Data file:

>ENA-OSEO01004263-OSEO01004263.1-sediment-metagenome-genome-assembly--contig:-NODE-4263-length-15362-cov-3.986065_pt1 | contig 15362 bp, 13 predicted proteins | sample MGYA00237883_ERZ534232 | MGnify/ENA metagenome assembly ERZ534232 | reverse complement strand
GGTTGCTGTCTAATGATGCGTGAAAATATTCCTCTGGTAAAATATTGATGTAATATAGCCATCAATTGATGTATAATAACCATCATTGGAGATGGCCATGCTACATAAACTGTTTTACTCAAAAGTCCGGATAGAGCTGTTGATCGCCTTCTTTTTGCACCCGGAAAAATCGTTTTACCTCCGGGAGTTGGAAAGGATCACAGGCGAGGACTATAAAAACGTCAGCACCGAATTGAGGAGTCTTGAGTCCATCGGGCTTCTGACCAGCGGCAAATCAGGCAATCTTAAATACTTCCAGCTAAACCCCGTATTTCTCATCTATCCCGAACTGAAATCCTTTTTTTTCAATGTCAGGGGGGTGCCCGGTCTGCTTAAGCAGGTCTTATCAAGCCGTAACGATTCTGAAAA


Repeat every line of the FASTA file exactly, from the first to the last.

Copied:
>ENA-OSEO01004263-OSEO01004263.1-sediment-metagenome-genome-assembly--contig:-NODE-4263-length-15362-cov-3.986065_pt1 | contig 15362 bp, 13 predicted proteins | sample MGYA00237883_ERZ534232 | MGnify/ENA metagenome assembly ERZ534232 | reverse complement strand
GGTTGCTGTCTAATGATGCGTGAAAATATTCCTCTGGTAAAATATTGATGTAATATAGCCATCAATTGATGTATAATAACCATCATTGGAGATGGCCATGCTACATAAACTGTTTTACTCAAAAGTCCGGATAGAGCTGTTGATCGCCTTCTTTTTGCACCCGGAAAAATCGTTTTACCTCCGGGAGTTGGAAAGGATCACAGGCGAGGACTATAAAAACGTCAGCACCGAATTGAGGAGTCTTGAGTCCATCGGGCTTCTGACCAGCGGCAAATCAGGCAATCTTAAATACTTCCAGCTAAACCCCGTATTTCTCATCTATCCCGAACTGAAATCCTTTTTTTTCAATGTCAGGGGGGTGCCCGGTCTGCTTAAGCAGGTCTTATCAAGCCGTAACGATTCTGAAAA